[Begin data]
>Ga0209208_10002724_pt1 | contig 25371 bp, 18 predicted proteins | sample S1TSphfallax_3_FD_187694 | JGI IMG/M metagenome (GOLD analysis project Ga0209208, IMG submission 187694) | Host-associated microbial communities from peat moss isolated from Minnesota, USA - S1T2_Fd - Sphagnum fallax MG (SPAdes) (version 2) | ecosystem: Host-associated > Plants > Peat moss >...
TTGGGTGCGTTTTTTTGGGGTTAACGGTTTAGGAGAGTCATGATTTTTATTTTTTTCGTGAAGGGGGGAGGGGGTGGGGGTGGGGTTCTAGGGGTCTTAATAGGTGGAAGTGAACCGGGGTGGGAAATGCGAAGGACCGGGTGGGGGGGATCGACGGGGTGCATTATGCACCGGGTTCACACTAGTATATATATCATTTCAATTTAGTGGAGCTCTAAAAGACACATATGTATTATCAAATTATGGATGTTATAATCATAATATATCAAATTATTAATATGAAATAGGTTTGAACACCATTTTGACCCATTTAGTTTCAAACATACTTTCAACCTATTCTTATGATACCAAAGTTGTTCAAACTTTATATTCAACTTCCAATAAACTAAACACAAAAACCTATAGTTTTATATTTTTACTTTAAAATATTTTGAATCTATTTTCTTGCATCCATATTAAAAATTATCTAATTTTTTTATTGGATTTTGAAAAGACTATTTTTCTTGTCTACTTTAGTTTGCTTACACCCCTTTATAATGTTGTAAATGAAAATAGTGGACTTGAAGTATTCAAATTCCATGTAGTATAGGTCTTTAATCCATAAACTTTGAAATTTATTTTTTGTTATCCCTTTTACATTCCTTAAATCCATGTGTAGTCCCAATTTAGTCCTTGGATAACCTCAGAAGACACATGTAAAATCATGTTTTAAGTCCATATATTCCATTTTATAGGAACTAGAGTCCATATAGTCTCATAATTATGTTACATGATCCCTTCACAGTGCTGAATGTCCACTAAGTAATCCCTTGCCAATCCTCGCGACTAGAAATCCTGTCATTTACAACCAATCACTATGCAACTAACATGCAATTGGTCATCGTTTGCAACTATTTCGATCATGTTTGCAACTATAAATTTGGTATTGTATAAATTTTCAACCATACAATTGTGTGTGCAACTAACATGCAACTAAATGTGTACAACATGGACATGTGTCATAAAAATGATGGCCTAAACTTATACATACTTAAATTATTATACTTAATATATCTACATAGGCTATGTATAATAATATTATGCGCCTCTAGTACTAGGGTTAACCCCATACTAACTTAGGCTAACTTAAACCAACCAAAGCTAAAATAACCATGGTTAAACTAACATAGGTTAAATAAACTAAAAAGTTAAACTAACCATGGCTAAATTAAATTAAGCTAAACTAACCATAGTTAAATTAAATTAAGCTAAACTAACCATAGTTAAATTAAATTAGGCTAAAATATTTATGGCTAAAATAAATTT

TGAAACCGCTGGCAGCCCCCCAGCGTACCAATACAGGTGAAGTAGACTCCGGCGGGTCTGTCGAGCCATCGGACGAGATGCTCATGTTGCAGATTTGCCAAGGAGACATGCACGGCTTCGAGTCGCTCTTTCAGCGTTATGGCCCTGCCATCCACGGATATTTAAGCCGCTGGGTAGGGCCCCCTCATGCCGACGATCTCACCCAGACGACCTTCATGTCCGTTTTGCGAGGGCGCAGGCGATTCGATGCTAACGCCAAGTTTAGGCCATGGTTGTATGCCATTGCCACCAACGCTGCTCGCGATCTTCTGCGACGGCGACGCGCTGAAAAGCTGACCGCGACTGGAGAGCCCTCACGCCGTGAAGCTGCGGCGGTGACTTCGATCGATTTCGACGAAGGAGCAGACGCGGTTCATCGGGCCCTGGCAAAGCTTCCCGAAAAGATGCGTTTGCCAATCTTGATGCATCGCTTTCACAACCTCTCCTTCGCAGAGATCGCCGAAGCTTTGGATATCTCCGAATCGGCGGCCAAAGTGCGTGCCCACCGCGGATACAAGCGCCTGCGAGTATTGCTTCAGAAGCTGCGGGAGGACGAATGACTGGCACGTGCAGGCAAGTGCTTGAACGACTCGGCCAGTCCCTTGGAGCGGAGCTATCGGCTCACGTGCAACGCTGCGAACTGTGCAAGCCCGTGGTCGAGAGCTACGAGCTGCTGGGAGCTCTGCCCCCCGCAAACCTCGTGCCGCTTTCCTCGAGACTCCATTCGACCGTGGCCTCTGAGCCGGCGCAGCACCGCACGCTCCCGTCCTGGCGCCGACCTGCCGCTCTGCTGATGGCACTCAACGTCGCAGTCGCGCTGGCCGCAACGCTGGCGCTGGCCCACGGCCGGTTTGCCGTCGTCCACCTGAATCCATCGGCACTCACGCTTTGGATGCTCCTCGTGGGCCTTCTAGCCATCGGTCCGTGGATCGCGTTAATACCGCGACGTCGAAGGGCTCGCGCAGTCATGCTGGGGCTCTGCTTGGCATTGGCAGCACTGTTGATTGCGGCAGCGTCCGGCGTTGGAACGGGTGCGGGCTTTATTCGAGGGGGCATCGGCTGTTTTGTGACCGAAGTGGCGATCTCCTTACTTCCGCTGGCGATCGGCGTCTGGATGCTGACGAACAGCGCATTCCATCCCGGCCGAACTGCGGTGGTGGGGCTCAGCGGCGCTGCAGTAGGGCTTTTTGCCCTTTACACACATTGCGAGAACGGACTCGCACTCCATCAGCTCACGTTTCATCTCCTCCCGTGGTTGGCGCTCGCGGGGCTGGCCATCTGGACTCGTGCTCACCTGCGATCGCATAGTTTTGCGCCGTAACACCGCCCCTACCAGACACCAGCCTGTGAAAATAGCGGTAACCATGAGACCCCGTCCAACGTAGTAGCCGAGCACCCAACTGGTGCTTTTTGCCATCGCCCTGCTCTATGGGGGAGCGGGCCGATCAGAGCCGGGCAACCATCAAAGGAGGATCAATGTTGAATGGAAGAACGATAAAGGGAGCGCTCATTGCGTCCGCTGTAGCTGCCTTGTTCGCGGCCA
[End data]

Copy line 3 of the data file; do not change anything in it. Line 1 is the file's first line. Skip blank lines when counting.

TGAAACCGCTGGCAGCCCCCCAGCGTACCAATACAGGTGAAGTAGACTCCGGCGGGTCTGTCGAGCCATCGGACGAGATGCTCATGTTGCAGATTTGCCAAGGAGACATGCACGGCTTCGAGTCGCTCTTTCAGCGTTATGGCCCTGCCATCCACGGATATTTAAGCCGCTGGGTAGGGCCCCCTCATGCCGACGATCTCACCCAGACGACCTTCATGTCCGTTTTGCGAGGGCGCAGGCGATTCGATGCTAACGCCAAGTTTAGGCCATGGTTGTATGCCATTGCCACCAACGCTGCTCGCGATCTTCTGCGACGGCGACGCGCTGAAAAGCTGACCGCGACTGGAGAGCCCTCACGCCGTGAAGCTGCGGCGGTGACTTCGATCGATTTCGACGAAGGAGCAGACGCGGTTCATCGGGCCCTGGCAAAGCTTCCCGAAAAGATGCGTTTGCCAATCTTGATGCATCGCTTTCACAACCTCTCCTTCGCAGAGATCGCCGAAGCTTTGGATATCTCCGAATCGGCGGCCAAAGTGCGTGCCCACCGCGGATACAAGCGCCTGCGAGTATTGCTTCAGAAGCTGCGGGAGGACGAATGACTGGCACGTGCAGGCAAGTGCTTGAACGACTCGGCCAGTCCCTTGGAGCGGAGCTATCGGCTCACGTGCAACGCTGCGAACTGTGCAAGCCCGTGGTCGAGAGCTACGAGCTGCTGGGAGCTCTGCCCCCCGCAAACCTCGTGCCGCTTTCCTCGAGACTCCATTCGACCGTGGCCTCTGAGCCGGCGCAGCACCGCACGCTCCCGTCCTGGCGCCGACCTGCCGCTCTGCTGATGGCACTCAACGTCGCAGTCGCGCTGGCCGCAACGCTGGCGCTGGCCCACGGCCGGTTTGCCGTCGTCCACCTGAATCCATCGGCACTCACGCTTTGGATGCTCCTCGTGGGCCTTCTAGCCATCGGTCCGTGGATCGCGTTAATACCGCGACGTCGAAGGGCTCGCGCAGTCATGCTGGGGCTCTGCTTGGCATTGGCAGCACTGTTGATTGCGGCAGCGTCCGGCGTTGGAACGGGTGCGGGCTTTATTCGAGGGGGCATCGGCTGTTTTGTGACCGAAGTGGCGATCTCCTTACTTCCGCTGGCGATCGGCGTCTGGATGCTGACGAACAGCGCATTCCATCCCGGCCGAACTGCGGTGGTGGGGCTCAGCGGCGCTGCAGTAGGGCTTTTTGCCCTTTACACACATTGCGAGAACGGACTCGCACTCCATCAGCTCACGTTTCATCTCCTCCCGTGGTTGGCGCTCGCGGGGCTGGCCATCTGGACTCGTGCTCACCTGCGATCGCATAGTTTTGCGCCGTAACACCGCCCCTACCAGACACCAGCCTGTGAAAATAGCGGTAACCATGAGACCCCGTCCAACGTAGTAGCCGAGCACCCAACTGGTGCTTTTTGCCATCGCCCTGCTCTATGGGGGAGCGGGCCGATCAGAGCCGGGCAACCATCAAAGGAGGATCAATGTTGAATGGAAGAACGATAAAGGGAGCGCTCATTGCGTCCGCTGTAGCTGCCTTGTTCGCGGCCA